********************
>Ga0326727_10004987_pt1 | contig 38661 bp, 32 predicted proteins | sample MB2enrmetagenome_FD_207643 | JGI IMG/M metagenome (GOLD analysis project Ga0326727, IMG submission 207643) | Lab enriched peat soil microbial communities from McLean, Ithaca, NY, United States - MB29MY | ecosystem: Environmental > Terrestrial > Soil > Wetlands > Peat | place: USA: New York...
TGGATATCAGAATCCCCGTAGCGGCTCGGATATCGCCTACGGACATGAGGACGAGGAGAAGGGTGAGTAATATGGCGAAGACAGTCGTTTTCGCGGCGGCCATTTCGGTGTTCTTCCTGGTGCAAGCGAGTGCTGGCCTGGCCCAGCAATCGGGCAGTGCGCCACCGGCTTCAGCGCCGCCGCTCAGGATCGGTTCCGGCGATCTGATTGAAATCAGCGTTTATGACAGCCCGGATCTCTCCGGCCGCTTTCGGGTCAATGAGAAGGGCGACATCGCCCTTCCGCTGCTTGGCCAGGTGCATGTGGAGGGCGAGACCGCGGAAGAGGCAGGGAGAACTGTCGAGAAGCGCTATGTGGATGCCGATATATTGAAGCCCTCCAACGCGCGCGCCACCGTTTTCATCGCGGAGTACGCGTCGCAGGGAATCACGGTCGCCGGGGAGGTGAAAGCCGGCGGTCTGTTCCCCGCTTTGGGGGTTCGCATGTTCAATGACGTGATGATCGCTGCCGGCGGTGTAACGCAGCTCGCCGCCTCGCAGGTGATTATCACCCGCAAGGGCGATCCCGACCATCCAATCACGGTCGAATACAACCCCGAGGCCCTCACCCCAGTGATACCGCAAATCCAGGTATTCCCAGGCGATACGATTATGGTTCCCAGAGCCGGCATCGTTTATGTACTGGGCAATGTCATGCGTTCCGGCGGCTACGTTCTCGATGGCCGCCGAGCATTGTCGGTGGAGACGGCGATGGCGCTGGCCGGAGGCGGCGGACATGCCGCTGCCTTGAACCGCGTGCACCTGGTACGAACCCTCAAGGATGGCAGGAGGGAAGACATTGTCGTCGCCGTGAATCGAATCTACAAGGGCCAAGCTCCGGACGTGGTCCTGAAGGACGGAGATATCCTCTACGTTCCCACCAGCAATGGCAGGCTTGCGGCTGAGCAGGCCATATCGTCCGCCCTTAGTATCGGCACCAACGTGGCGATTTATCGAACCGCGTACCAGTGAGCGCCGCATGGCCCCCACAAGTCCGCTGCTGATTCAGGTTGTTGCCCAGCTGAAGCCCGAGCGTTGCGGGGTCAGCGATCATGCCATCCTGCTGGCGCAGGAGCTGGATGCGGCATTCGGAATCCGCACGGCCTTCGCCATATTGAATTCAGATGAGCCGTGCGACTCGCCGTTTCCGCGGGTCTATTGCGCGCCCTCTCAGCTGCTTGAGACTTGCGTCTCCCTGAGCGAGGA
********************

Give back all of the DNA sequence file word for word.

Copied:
>Ga0326727_10004987_pt1 | contig 38661 bp, 32 predicted proteins | sample MB2enrmetagenome_FD_207643 | JGI IMG/M metagenome (GOLD analysis project Ga0326727, IMG submission 207643) | Lab enriched peat soil microbial communities from McLean, Ithaca, NY, United States - MB29MY | ecosystem: Environmental > Terrestrial > Soil > Wetlands > Peat | place: USA: New York...
TGGATATCAGAATCCCCGTAGCGGCTCGGATATCGCCTACGGACATGAGGACGAGGAGAAGGGTGAGTAATATGGCGAAGACAGTCGTTTTCGCGGCGGCCATTTCGGTGTTCTTCCTGGTGCAAGCGAGTGCTGGCCTGGCCCAGCAATCGGGCAGTGCGCCACCGGCTTCAGCGCCGCCGCTCAGGATCGGTTCCGGCGATCTGATTGAAATCAGCGTTTATGACAGCCCGGATCTCTCCGGCCGCTTTCGGGTCAATGAGAAGGGCGACATCGCCCTTCCGCTGCTTGGCCAGGTGCATGTGGAGGGCGAGACCGCGGAAGAGGCAGGGAGAACTGTCGAGAAGCGCTATGTGGATGCCGATATATTGAAGCCCTCCAACGCGCGCGCCACCGTTTTCATCGCGGAGTACGCGTCGCAGGGAATCACGGTCGCCGGGGAGGTGAAAGCCGGCGGTCTGTTCCCCGCTTTGGGGGTTCGCATGTTCAATGACGTGATGATCGCTGCCGGCGGTGTAACGCAGCTCGCCGCCTCGCAGGTGATTATCACCCGCAAGGGCGATCCCGACCATCCAATCACGGTCGAATACAACCCCGAGGCCCTCACCCCAGTGATACCGCAAATCCAGGTATTCCCAGGCGATACGATTATGGTTCCCAGAGCCGGCATCGTTTATGTACTGGGCAATGTCATGCGTTCCGGCGGCTACGTTCTCGATGGCCGCCGAGCATTGTCGGTGGAGACGGCGATGGCGCTGGCCGGAGGCGGCGGACATGCCGCTGCCTTGAACCGCGTGCACCTGGTACGAACCCTCAAGGATGGCAGGAGGGAAGACATTGTCGTCGCCGTGAATCGAATCTACAAGGGCCAAGCTCCGGACGTGGTCCTGAAGGACGGAGATATCCTCTACGTTCCCACCAGCAATGGCAGGCTTGCGGCTGAGCAGGCCATATCGTCCGCCCTTAGTATCGGCACCAACGTGGCGATTTATCGAACCGCGTACCAGTGAGCGCCGCATGGCCCCCACAAGTCCGCTGCTGATTCAGGTTGTTGCCCAGCTGAAGCCCGAGCGTTGCGGGGTCAGCGATCATGCCATCCTGCTGGCGCAGGAGCTGGATGCGGCATTCGGAATCCGCACGGCCTTCGCCATATTGAATTCAGATGAGCCGTGCGACTCGCCGTTTCCGCGGGTCTATTGCGCGCCCTCTCAGCTGCTTGAGACTTGCGTCTCCCTGAGCGAGGA